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Indian Election Result: BJP Win Paves the Way for Infrastructure Boost

The Bharatiya Janata Party’s (BJP’s) win in the Indian elections could pave the way for a boost in infrastructure spending, according to Franklin Templeton Emerging Markets Equity’s Sukumar Rajah. He explains the implications for investors.

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After months on the campaign trail, Prime Minister Narendra Modi’s Bharatiya Janata Party (BJP) has emerged victorious from the country’s general election to secure his second term as prime minister. Once again, the BJP secured an outright majority in India’s parliament.

We expect positive market reaction to be mostly limited, as the BJP victory seemed largely priced in. Although we believe some obstacles remain on the pathway to the economic reforms Modi has promised, we think he’ll push for policy continuity with his initiatives.

We expect the BJP to work towards its election promises once the dust settles in New Delhi. Modi’s manifesto included a US$1.44 trillion boost to infrastructure, and a US$10.5 billion cash injection into the farming industry. He pledged to double farmers’ incomes by 2022, in response to growing anger from farmers over low crop prices, which had a detrimental impact.

He also unveiled plans to continue to simplify the Goods and Services Tax (GST), remove certain products from the list of items subject to the higher tax rate of 28%, and to increase investment in infrastructure, which could introduce new jobs. In our view, policies implemented during his last administration are established enough to withstand any potential short-term challenges. We think this election result could help the economy remain on a path of fiscal stability.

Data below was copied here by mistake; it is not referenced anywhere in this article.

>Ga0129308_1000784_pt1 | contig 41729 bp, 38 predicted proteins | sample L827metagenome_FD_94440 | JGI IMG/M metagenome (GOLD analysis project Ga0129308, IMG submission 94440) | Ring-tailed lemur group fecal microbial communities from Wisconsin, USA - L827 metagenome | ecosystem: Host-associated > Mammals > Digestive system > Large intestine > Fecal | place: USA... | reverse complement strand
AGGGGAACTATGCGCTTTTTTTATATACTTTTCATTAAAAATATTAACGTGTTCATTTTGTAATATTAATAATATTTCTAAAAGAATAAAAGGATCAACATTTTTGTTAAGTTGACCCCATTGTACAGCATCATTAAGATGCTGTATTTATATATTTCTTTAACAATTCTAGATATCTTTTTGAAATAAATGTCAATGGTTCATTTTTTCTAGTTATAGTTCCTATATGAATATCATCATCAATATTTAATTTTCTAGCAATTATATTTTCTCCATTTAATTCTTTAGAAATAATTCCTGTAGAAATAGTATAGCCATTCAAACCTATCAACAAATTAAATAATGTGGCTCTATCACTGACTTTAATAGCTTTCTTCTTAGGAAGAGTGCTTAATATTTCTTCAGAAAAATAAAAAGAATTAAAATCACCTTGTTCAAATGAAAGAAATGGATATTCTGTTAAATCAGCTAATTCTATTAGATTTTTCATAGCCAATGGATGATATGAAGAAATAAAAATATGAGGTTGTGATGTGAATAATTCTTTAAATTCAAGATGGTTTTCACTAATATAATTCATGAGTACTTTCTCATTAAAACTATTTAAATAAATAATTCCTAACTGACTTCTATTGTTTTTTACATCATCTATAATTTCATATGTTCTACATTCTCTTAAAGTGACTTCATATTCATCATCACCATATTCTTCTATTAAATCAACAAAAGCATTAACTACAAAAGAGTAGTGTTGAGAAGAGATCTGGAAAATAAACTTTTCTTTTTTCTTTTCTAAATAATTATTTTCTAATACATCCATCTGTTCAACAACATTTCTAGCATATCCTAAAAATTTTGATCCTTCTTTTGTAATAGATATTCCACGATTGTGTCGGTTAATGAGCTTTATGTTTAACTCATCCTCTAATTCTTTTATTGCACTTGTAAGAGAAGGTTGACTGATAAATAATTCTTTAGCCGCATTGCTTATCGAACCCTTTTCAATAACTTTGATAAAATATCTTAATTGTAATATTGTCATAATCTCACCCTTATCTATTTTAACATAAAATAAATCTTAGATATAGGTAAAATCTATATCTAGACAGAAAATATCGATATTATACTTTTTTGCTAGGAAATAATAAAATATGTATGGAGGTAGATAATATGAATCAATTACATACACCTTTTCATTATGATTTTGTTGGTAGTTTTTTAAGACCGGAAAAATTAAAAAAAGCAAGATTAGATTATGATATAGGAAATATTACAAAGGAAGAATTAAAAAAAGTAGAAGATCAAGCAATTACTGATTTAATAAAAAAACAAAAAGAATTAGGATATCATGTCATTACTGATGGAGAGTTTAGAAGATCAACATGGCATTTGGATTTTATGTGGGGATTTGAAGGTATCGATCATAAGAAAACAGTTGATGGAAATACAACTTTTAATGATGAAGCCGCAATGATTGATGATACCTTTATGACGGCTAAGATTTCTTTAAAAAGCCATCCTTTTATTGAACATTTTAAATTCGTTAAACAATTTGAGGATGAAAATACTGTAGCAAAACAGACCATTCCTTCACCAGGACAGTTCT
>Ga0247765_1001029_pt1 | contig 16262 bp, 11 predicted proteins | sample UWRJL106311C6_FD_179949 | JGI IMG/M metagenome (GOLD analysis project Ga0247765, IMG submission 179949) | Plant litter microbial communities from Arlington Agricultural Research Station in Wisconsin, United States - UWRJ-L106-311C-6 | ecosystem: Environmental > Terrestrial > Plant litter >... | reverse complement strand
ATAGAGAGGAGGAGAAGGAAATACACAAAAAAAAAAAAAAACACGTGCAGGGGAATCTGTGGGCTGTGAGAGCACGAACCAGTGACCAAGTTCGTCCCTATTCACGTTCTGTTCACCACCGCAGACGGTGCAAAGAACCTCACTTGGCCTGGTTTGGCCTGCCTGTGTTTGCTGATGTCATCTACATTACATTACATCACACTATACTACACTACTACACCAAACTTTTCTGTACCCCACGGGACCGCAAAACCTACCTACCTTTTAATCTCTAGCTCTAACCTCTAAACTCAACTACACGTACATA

Ignore the Election Noise

We think investors should focus on fundamentals and improving earnings—elements that lead us to be optimistic about India’s long-term prospects.

A global slowdown in growth could affect aspects of the Indian economy that are more dependent on exports. That being said, rising domestic consumption has tilted India’s economy to be less reliant on the export sector. We think it’s likely India will be less vulnerable to adverse global factors.

Fundamentals such as favorable demographics, infrastructure investment, urban consumption growth and increasing income levels all continue to drive Indian growth.

Infrastructure Push to Continue

Many of the policies Modi put in place since he came to power in 2014 have underpinned India’s economic growth, and we expect the infrastructure thrust to continue. Many of the initiatives are at the state level, where we’ve seen resources drive Modi’s ambitious infrastructure program, particularly for transport such as roads, railways, waterways and airports.

Modi’s infrastructure push to improve water management will also provide a critical step in developing several cities. It involves installing infrastructure that can create hydropower from large dams and provide reliable irrigation for land.

We also see signs that could lead to an increase in corporate investment through rising capacity utilization, which indicates demand in the economy. Higher capacity typically leads to company expansions to meet increasing demand.

An increasing number of foreign companies are either looking to, or have increased, their manufacturing capabilities in India. This is partially as a result of Modi’s “Make in India” initiative, but also a way to diversify supply chains away from trade concerns over Chinese-manufactured products. More demand for loans should bolster some banks, particularly as the financial services sector is recovering from a period of bad loans and excessive leverage.

A Supportive Environment for Indian Equities

Over the last few years, we’ve seen a structural shift in how households view savings and investment. Many have been moving away from reliance on physical assets such as gold and properly alone.